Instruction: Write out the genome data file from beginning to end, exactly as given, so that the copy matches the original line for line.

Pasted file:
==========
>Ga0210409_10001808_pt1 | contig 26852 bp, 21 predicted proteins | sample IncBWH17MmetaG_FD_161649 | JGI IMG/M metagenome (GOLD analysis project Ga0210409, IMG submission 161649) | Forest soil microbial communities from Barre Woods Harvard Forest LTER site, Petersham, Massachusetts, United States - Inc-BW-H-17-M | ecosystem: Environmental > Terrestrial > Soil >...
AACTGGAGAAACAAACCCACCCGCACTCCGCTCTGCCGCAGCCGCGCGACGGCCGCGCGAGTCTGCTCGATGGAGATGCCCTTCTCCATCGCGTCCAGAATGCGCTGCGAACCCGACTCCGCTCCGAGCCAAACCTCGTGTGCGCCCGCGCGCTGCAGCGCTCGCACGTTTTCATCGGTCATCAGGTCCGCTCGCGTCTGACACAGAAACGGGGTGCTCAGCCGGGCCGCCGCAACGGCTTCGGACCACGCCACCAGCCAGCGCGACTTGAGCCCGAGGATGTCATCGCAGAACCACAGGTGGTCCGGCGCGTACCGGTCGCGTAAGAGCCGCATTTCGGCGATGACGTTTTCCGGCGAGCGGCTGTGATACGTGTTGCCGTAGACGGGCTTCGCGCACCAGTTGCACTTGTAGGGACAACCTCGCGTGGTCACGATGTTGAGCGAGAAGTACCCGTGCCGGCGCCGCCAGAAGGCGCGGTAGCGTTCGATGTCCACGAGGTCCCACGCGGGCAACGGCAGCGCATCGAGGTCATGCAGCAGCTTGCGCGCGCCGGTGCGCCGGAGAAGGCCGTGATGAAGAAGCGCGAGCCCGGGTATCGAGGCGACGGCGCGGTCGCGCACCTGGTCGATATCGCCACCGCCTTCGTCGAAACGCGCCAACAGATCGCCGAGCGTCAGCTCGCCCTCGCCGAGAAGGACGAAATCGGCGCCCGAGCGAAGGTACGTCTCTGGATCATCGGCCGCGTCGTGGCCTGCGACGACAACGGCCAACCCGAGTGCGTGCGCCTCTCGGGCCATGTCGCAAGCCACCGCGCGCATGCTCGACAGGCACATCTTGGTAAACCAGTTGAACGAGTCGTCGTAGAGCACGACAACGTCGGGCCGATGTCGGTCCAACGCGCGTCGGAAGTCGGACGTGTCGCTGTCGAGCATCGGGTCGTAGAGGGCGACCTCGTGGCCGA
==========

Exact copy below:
>Ga0210409_10001808_pt1 | contig 26852 bp, 21 predicted proteins | sample IncBWH17MmetaG_FD_161649 | JGI IMG/M metagenome (GOLD analysis project Ga0210409, IMG submission 161649) | Forest soil microbial communities from Barre Woods Harvard Forest LTER site, Petersham, Massachusetts, United States - Inc-BW-H-17-M | ecosystem: Environmental > Terrestrial > Soil >...
AACTGGAGAAACAAACCCACCCGCACTCCGCTCTGCCGCAGCCGCGCGACGGCCGCGCGAGTCTGCTCGATGGAGATGCCCTTCTCCATCGCGTCCAGAATGCGCTGCGAACCCGACTCCGCTCCGAGCCAAACCTCGTGTGCGCCCGCGCGCTGCAGCGCTCGCACGTTTTCATCGGTCATCAGGTCCGCTCGCGTCTGACACAGAAACGGGGTGCTCAGCCGGGCCGCCGCAACGGCTTCGGACCACGCCACCAGCCAGCGCGACTTGAGCCCGAGGATGTCATCGCAGAACCACAGGTGGTCCGGCGCGTACCGGTCGCGTAAGAGCCGCATTTCGGCGATGACGTTTTCCGGCGAGCGGCTGTGATACGTGTTGCCGTAGACGGGCTTCGCGCACCAGTTGCACTTGTAGGGACAACCTCGCGTGGTCACGATGTTGAGCGAGAAGTACCCGTGCCGGCGCCGCCAGAAGGCGCGGTAGCGTTCGATGTCCACGAGGTCCCACGCGGGCAACGGCAGCGCATCGAGGTCATGCAGCAGCTTGCGCGCGCCGGTGCGCCGGAGAAGGCCGTGATGAAGAAGCGCGAGCCCGGGTATCGAGGCGACGGCGCGGTCGCGCACCTGGTCGATATCGCCACCGCCTTCGTCGAAACGCGCCAACAGATCGCCGAGCGTCAGCTCGCCCTCGCCGAGAAGGACGAAATCGGCGCCCGAGCGAAGGTACGTCTCTGGATCATCGGCCGCGTCGTGGCCTGCGACGACAACGGCCAACCCGAGTGCGTGCGCCTCTCGGGCCATGTCGCAAGCCACCGCGCGCATGCTCGACAGGCACATCTTGGTAAACCAGTTGAACGAGTCGTCGTAGAGCACGACAACGTCGGGCCGATGTCGGTCCAACGCGCGTCGGAAGTCGGACGTGTCGCTGTCGAGCATCGGGTCGTAGAGGGCGACCTCGTGGCCGA